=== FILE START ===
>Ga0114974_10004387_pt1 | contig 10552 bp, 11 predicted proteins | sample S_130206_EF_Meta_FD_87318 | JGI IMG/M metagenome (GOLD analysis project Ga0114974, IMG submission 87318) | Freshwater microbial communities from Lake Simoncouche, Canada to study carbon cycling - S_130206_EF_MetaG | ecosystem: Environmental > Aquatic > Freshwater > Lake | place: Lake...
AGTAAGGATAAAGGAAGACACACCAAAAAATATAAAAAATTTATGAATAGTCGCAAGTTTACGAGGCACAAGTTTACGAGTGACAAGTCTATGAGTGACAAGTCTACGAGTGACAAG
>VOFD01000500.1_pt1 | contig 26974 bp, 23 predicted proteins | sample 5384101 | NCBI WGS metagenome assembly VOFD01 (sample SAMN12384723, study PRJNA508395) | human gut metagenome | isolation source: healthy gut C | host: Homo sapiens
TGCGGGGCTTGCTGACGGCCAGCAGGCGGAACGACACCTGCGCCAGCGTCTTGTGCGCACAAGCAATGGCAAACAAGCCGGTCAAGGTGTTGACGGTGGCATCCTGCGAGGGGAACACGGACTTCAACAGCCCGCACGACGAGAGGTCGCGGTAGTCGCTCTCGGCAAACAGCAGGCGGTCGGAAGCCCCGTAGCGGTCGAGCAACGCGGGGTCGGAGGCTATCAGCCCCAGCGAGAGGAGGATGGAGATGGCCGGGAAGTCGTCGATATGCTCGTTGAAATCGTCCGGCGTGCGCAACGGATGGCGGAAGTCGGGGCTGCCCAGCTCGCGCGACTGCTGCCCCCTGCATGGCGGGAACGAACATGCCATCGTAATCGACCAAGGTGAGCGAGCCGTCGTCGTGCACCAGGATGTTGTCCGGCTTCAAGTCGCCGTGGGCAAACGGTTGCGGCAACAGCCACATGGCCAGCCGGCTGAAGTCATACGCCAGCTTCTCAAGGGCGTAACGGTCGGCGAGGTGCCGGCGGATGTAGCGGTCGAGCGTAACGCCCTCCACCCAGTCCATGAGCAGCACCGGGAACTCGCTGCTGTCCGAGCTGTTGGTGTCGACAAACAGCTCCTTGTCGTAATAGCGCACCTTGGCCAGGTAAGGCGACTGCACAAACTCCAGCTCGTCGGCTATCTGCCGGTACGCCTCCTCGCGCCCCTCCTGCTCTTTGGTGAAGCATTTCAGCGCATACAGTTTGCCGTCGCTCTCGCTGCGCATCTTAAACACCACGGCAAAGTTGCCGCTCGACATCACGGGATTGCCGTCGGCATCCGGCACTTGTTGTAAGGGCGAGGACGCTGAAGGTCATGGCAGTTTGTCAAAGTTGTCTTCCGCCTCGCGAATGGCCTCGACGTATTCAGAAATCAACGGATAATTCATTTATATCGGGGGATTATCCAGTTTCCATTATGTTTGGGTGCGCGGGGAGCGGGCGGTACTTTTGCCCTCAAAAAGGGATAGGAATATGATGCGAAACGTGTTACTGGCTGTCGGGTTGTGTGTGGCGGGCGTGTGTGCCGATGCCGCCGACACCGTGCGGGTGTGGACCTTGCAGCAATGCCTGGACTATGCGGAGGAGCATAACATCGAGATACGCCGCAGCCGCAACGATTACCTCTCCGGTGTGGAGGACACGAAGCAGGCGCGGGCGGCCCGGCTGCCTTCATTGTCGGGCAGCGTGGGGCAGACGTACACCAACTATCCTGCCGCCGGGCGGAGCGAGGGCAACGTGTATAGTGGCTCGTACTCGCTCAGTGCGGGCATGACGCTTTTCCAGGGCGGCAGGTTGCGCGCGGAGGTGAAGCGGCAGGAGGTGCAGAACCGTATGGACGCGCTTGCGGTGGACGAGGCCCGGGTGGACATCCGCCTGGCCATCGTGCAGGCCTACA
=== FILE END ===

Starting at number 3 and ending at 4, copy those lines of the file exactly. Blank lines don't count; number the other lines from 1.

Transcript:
>VOFD01000500.1_pt1 | contig 26974 bp, 23 predicted proteins | sample 5384101 | NCBI WGS metagenome assembly VOFD01 (sample SAMN12384723, study PRJNA508395) | human gut metagenome | isolation source: healthy gut C | host: Homo sapiens
TGCGGGGCTTGCTGACGGCCAGCAGGCGGAACGACACCTGCGCCAGCGTCTTGTGCGCACAAGCAATGGCAAACAAGCCGGTCAAGGTGTTGACGGTGGCATCCTGCGAGGGGAACACGGACTTCAACAGCCCGCACGACGAGAGGTCGCGGTAGTCGCTCTCGGCAAACAGCAGGCGGTCGGAAGCCCCGTAGCGGTCGAGCAACGCGGGGTCGGAGGCTATCAGCCCCAGCGAGAGGAGGATGGAGATGGCCGGGAAGTCGTCGATATGCTCGTTGAAATCGTCCGGCGTGCGCAACGGATGGCGGAAGTCGGGGCTGCCCAGCTCGCGCGACTGCTGCCCCCTGCATGGCGGGAACGAACATGCCATCGTAATCGACCAAGGTGAGCGAGCCGTCGTCGTGCACCAGGATGTTGTCCGGCTTCAAGTCGCCGTGGGCAAACGGTTGCGGCAACAGCCACATGGCCAGCCGGCTGAAGTCATACGCCAGCTTCTCAAGGGCGTAACGGTCGGCGAGGTGCCGGCGGATGTAGCGGTCGAGCGTAACGCCCTCCACCCAGTCCATGAGCAGCACCGGGAACTCGCTGCTGTCCGAGCTGTTGGTGTCGACAAACAGCTCCTTGTCGTAATAGCGCACCTTGGCCAGGTAAGGCGACTGCACAAACTCCAGCTCGTCGGCTATCTGCCGGTACGCCTCCTCGCGCCCCTCCTGCTCTTTGGTGAAGCATTTCAGCGCATACAGTTTGCCGTCGCTCTCGCTGCGCATCTTAAACACCACGGCAAAGTTGCCGCTCGACATCACGGGATTGCCGTCGGCATCCGGCACTTGTTGTAAGGGCGAGGACGCTGAAGGTCATGGCAGTTTGTCAAAGTTGTCTTCCGCCTCGCGAATGGCCTCGACGTATTCAGAAATCAACGGATAATTCATTTATATCGGGGGATTATCCAGTTTCCATTATGTTTGGGTGCGCGGGGAGCGGGCGGTACTTTTGCCCTCAAAAAGGGATAGGAATATGATGCGAAACGTGTTACTGGCTGTCGGGTTGTGTGTGGCGGGCGTGTGTGCCGATGCCGCCGACACCGTGCGGGTGTGGACCTTGCAGCAATGCCTGGACTATGCGGAGGAGCATAACATCGAGATACGCCGCAGCCGCAACGATTACCTCTCCGGTGTGGAGGACACGAAGCAGGCGCGGGCGGCCCGGCTGCCTTCATTGTCGGGCAGCGTGGGGCAGACGTACACCAACTATCCTGCCGCCGGGCGGAGCGAGGGCAACGTGTATAGTGGCTCGTACTCGCTCAGTGCGGGCATGACGCTTTTCCAGGGCGGCAGGTTGCGCGCGGAGGTGAAGCGGCAGGAGGTGCAGAACCGTATGGACGCGCTTGCGGTGGACGAGGCCCGGGTGGACATCCGCCTGGCCATCGTGCAGGCCTACA